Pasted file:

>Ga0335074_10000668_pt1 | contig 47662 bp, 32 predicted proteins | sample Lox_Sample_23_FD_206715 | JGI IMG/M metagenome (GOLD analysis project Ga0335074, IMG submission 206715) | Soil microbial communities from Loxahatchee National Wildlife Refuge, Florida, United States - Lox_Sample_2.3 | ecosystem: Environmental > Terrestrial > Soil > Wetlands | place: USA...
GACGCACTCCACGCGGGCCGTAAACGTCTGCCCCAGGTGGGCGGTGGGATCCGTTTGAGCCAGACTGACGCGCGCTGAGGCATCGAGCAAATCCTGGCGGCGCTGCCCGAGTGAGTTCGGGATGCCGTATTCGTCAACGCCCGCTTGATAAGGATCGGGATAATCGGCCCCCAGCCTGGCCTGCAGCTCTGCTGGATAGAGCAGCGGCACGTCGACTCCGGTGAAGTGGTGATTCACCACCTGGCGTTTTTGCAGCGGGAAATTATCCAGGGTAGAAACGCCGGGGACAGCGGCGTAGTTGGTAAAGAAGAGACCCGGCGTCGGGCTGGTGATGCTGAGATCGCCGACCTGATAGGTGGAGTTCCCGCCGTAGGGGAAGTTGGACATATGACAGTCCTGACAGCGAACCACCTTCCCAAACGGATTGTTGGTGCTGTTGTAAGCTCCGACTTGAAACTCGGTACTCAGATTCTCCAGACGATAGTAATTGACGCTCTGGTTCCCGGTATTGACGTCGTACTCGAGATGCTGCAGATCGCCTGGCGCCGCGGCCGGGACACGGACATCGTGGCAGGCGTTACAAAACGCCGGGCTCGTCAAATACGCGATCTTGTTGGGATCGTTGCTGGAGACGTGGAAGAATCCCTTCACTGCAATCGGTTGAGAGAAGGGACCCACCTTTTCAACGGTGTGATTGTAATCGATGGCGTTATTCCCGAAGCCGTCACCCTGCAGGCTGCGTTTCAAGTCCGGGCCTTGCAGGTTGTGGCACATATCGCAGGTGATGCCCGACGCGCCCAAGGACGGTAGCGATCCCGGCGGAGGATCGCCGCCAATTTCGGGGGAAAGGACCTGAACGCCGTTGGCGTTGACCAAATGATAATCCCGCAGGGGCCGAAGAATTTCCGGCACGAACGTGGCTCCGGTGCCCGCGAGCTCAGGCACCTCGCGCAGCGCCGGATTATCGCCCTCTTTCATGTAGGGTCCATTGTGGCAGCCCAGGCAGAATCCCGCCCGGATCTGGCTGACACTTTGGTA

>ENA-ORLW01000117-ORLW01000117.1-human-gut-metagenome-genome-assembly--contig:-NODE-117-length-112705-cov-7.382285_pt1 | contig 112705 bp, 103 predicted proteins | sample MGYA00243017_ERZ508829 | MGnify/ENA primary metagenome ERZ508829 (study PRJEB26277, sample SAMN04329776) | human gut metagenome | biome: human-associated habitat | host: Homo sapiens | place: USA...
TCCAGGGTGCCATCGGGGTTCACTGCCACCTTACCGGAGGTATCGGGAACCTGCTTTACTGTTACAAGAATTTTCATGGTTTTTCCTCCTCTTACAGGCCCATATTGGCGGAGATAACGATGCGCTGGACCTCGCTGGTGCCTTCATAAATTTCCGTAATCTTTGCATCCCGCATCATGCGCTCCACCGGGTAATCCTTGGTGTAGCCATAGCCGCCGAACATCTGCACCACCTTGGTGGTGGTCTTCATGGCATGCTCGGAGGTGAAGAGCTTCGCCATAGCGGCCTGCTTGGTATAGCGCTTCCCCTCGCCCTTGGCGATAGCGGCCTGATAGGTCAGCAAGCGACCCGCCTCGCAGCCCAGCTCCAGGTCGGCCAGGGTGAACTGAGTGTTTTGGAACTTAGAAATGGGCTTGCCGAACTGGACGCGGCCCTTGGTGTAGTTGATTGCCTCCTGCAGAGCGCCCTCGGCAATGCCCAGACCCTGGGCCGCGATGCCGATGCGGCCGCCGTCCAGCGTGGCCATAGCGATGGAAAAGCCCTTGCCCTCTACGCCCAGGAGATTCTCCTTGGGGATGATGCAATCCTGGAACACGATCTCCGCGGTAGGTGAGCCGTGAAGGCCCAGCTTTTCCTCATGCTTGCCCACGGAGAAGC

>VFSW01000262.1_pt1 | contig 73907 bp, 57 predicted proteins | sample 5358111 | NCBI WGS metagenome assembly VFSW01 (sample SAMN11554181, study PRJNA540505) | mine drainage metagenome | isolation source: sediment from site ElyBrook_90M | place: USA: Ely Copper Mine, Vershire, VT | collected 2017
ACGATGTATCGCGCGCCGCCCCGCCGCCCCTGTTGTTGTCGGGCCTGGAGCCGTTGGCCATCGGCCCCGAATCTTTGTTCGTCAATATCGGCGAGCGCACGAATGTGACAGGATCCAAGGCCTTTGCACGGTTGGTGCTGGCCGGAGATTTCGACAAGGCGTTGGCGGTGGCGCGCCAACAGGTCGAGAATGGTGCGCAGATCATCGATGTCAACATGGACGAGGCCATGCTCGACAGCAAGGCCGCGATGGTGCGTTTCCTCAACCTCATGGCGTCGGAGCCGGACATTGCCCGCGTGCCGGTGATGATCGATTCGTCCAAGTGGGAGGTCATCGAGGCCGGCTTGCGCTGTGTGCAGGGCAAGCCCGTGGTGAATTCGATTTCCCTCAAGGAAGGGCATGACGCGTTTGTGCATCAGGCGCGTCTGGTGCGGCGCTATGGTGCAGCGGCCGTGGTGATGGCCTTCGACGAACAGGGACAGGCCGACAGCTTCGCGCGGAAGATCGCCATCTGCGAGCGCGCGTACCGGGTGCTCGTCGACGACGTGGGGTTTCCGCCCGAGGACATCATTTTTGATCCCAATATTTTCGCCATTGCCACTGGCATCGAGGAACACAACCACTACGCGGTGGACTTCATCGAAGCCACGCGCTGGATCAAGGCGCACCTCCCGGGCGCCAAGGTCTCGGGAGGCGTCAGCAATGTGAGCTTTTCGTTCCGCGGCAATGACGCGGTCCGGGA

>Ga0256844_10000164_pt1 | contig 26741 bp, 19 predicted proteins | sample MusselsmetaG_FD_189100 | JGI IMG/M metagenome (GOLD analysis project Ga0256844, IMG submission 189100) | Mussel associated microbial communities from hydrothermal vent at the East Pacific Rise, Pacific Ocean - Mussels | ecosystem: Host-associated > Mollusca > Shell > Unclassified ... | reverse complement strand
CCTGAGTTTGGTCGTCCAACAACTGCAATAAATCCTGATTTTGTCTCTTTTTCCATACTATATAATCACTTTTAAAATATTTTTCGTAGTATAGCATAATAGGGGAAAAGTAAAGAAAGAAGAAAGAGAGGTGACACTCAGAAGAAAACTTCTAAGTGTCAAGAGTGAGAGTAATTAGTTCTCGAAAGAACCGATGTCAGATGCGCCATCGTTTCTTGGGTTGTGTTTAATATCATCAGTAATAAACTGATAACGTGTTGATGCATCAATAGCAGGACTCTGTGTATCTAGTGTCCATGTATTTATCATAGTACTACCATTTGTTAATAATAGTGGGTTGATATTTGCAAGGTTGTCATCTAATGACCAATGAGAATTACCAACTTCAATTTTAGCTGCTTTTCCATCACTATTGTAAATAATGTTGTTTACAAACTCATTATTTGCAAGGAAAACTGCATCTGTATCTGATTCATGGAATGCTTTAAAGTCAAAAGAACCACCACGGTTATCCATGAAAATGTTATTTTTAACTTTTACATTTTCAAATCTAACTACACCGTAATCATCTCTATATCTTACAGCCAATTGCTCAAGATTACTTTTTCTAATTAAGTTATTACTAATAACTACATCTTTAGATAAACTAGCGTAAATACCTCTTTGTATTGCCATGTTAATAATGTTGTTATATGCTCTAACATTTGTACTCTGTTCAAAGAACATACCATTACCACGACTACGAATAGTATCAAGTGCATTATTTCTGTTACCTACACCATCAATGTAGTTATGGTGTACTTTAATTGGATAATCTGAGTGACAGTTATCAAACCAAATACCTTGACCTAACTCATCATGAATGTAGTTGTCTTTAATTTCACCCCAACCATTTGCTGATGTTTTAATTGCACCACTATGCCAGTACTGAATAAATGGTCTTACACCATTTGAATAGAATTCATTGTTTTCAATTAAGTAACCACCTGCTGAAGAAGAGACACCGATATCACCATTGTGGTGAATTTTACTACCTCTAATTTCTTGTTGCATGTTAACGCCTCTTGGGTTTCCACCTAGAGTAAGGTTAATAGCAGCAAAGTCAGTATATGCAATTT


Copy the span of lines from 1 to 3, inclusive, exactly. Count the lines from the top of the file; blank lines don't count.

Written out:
>Ga0335074_10000668_pt1 | contig 47662 bp, 32 predicted proteins | sample Lox_Sample_23_FD_206715 | JGI IMG/M metagenome (GOLD analysis project Ga0335074, IMG submission 206715) | Soil microbial communities from Loxahatchee National Wildlife Refuge, Florida, United States - Lox_Sample_2.3 | ecosystem: Environmental > Terrestrial > Soil > Wetlands | place: USA...
GACGCACTCCACGCGGGCCGTAAACGTCTGCCCCAGGTGGGCGGTGGGATCCGTTTGAGCCAGACTGACGCGCGCTGAGGCATCGAGCAAATCCTGGCGGCGCTGCCCGAGTGAGTTCGGGATGCCGTATTCGTCAACGCCCGCTTGATAAGGATCGGGATAATCGGCCCCCAGCCTGGCCTGCAGCTCTGCTGGATAGAGCAGCGGCACGTCGACTCCGGTGAAGTGGTGATTCACCACCTGGCGTTTTTGCAGCGGGAAATTATCCAGGGTAGAAACGCCGGGGACAGCGGCGTAGTTGGTAAAGAAGAGACCCGGCGTCGGGCTGGTGATGCTGAGATCGCCGACCTGATAGGTGGAGTTCCCGCCGTAGGGGAAGTTGGACATATGACAGTCCTGACAGCGAACCACCTTCCCAAACGGATTGTTGGTGCTGTTGTAAGCTCCGACTTGAAACTCGGTACTCAGATTCTCCAGACGATAGTAATTGACGCTCTGGTTCCCGGTATTGACGTCGTACTCGAGATGCTGCAGATCGCCTGGCGCCGCGGCCGGGACACGGACATCGTGGCAGGCGTTACAAAACGCCGGGCTCGTCAAATACGCGATCTTGTTGGGATCGTTGCTGGAGACGTGGAAGAATCCCTTCACTGCAATCGGTTGAGAGAAGGGACCCACCTTTTCAACGGTGTGATTGTAATCGATGGCGTTATTCCCGAAGCCGTCACCCTGCAGGCTGCGTTTCAAGTCCGGGCCTTGCAGGTTGTGGCACATATCGCAGGTGATGCCCGACGCGCCCAAGGACGGTAGCGATCCCGGCGGAGGATCGCCGCCAATTTCGGGGGAAAGGACCTGAACGCCGTTGGCGTTGACCAAATGATAATCCCGCAGGGGCCGAAGAATTTCCGGCACGAACGTGGCTCCGGTGCCCGCGAGCTCAGGCACCTCGCGCAGCGCCGGATTATCGCCCTCTTTCATGTAGGGTCCATTGTGGCAGCCCAGGCAGAATCCCGCCCGGATCTGGCTGACACTTTGGTA

>ENA-ORLW01000117-ORLW01000117.1-human-gut-metagenome-genome-assembly--contig:-NODE-117-length-112705-cov-7.382285_pt1 | contig 112705 bp, 103 predicted proteins | sample MGYA00243017_ERZ508829 | MGnify/ENA primary metagenome ERZ508829 (study PRJEB26277, sample SAMN04329776) | human gut metagenome | biome: human-associated habitat | host: Homo sapiens | place: USA...